Between the most common mistakes that even native speakers often do, there is the use of graphic accent and apostrophe in monosyllabic words such as “da”, “dà” and “da’”, and “fa”, “fà” and “fa’”.
But what is the difference between these words? What do they mean?
Let’s make it clear.
“Fa” is the third person of the present tense of the verb “fare”, which means “to do”.
It is also used in temporal locutions such as:
-un’ora fa (one hour ago)
-un anno fa (one year ago)
and, as you can see, it means “ago”.
“Fa’” is the second person of the imperative mood of the verb “fare”.
It means: “do it!” and the apostrophe is due to the apocope of the final “i” in “fai” (you do).
-fa’ come ti dico! (do as I tell you!)
“Fà” is sometimes used as the third person of the present tense of “fare”, but it’s incorrect.
You can eventually find it in single-word compound verbs such as “rifare” (“to do again”):
-lui rifà il letto (he makes the bed)
“Da” is one of the nine simple prepositions you find in Italian.
As kids, everyone in Italy has been taught by his or her teacher the rhyme: “di, a, da, in, con, su, per, tra, fra!”.
Simple prepositions do not require any graphic accent, because they are not stressed in Italian.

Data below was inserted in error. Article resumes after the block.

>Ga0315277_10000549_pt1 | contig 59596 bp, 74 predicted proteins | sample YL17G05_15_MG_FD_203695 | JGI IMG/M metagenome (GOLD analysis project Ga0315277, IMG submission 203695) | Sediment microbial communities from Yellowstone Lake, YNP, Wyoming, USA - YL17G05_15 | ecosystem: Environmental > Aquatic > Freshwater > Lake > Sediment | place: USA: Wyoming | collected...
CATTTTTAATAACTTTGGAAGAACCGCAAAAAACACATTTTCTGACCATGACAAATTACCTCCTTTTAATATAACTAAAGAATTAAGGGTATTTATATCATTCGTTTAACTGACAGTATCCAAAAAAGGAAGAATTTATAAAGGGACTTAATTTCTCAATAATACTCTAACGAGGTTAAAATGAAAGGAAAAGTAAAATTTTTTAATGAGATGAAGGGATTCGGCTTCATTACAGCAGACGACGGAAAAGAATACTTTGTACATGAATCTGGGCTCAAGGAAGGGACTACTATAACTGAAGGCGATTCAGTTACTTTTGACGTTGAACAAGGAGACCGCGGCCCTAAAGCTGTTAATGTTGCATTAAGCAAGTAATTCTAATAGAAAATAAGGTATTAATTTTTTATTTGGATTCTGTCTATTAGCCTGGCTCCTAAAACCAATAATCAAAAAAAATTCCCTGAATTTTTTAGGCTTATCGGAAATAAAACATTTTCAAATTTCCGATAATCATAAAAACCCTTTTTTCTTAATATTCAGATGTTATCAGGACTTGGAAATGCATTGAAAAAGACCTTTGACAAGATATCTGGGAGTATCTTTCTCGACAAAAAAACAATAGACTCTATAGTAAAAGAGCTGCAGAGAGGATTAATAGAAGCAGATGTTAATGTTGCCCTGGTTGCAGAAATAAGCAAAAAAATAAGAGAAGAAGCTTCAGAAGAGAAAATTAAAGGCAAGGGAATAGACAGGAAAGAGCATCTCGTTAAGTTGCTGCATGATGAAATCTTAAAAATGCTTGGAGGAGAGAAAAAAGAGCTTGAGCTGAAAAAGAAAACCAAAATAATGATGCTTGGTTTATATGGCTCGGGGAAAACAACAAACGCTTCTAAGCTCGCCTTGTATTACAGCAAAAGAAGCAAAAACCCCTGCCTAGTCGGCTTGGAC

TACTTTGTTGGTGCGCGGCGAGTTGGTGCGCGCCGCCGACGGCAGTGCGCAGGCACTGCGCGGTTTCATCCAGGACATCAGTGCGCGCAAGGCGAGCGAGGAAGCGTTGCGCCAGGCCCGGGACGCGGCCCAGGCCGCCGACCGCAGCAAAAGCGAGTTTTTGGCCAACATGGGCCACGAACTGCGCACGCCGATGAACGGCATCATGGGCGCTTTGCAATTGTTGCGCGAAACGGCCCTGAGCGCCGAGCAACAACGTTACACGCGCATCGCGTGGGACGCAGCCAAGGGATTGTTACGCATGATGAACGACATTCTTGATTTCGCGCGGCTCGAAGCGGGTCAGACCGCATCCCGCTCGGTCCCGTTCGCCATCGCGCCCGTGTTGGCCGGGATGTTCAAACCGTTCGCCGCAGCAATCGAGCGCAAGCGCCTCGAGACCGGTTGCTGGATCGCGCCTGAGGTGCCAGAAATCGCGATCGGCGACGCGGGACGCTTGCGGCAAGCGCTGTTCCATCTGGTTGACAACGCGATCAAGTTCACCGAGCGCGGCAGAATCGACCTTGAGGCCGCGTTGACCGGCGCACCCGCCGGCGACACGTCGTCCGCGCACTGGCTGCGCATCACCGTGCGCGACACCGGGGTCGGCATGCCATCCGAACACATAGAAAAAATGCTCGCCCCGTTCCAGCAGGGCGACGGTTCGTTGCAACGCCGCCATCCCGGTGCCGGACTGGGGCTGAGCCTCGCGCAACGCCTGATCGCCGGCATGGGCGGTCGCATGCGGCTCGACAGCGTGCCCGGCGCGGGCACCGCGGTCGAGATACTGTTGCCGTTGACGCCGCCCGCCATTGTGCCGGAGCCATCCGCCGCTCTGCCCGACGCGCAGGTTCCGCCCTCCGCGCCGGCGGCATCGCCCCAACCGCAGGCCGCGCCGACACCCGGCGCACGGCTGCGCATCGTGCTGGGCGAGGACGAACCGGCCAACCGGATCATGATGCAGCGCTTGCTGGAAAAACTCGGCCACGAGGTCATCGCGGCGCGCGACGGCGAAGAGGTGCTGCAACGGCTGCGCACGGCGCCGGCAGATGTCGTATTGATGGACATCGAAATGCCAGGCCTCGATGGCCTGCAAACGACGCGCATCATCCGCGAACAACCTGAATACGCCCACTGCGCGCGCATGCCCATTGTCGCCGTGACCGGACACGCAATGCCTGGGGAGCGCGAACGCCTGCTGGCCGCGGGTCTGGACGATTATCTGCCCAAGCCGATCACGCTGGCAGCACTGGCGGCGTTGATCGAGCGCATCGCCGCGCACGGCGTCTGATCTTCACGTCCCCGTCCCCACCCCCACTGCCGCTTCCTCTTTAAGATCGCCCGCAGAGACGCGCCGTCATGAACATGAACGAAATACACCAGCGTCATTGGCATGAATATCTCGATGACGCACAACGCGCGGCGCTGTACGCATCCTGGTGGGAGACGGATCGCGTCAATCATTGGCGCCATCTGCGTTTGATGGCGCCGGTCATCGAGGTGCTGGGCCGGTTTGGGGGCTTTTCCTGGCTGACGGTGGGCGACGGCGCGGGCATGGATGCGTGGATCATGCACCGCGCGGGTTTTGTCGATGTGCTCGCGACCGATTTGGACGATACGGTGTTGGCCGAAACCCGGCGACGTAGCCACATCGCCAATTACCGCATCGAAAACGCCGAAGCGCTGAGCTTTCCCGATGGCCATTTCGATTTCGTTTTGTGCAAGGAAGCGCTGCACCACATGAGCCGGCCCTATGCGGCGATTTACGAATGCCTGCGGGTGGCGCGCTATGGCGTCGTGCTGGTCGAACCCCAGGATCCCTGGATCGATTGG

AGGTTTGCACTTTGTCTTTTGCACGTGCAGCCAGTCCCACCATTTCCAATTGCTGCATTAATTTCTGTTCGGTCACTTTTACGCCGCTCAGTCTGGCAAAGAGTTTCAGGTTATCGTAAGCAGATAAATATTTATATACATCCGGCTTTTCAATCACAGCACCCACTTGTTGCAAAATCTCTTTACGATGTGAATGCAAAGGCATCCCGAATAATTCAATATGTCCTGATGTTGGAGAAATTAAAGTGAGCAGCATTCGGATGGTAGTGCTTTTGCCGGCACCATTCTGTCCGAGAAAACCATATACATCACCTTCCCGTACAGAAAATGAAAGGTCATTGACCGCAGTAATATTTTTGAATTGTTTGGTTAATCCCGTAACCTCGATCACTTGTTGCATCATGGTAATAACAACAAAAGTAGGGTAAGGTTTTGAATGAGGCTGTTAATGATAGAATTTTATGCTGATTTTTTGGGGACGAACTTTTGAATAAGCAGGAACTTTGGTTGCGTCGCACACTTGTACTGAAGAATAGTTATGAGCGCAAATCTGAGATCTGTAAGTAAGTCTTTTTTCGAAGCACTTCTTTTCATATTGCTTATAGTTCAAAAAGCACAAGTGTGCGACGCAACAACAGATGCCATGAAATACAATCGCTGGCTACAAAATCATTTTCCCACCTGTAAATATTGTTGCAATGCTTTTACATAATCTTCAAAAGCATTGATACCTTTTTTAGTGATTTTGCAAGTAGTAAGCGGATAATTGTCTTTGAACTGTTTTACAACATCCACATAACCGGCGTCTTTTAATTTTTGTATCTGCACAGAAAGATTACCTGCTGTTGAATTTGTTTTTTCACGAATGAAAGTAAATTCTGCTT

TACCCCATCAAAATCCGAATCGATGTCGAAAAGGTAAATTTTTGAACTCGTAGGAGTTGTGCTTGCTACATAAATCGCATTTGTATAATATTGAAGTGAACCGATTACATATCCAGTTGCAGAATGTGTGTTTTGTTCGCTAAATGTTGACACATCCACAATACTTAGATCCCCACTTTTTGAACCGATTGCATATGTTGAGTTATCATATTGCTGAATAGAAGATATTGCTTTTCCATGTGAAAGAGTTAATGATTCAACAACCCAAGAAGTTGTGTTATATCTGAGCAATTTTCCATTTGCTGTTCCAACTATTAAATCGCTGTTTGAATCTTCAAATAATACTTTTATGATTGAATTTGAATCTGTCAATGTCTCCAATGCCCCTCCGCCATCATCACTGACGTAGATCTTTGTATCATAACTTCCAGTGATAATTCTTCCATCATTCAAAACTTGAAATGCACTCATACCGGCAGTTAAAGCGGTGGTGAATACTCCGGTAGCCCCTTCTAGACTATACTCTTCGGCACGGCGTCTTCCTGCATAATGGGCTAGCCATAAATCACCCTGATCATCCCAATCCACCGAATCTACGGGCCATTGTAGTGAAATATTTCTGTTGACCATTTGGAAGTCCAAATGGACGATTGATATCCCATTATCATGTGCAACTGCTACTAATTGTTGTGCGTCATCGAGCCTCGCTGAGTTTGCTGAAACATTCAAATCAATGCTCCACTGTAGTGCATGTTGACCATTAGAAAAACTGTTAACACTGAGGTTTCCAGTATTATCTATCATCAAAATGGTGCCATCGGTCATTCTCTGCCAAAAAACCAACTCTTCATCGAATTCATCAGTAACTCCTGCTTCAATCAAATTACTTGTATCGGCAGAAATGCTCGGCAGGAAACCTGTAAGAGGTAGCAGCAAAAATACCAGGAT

“Da” has different meanings:
-modal: ho fatto tutto da solo (I did everything by myself)
-temporal: abito in Italia da due anni / dal 2002 (I’ve been living in Italy for two years / since 2002)
-locative: Vengo dalla Russia (I come from Russia) [dalla is compound: da+la, but this is another argument]
and many others.
As for “fa’”, “da’” is the second person of the imperative mood of the verb “dare”, “to give”, and the apostrophe derives from the apocope of the final “i” of “dai” (you give).
-(ri)da’ la bambola a tua sorella! (give the doll [back] to your sister!)
This time the form “dà” is correct.
It is the third person of the present tense of the verb “dare”, to give, and it means “he/she gives”.
We use the accent to differ it from the simple preposition “da”, and because while the preposition is unstressed, the verb is stressed.
-Luca dà il libro ad Andrea. (Luca gives the book to Andrea).
Is it more clear now?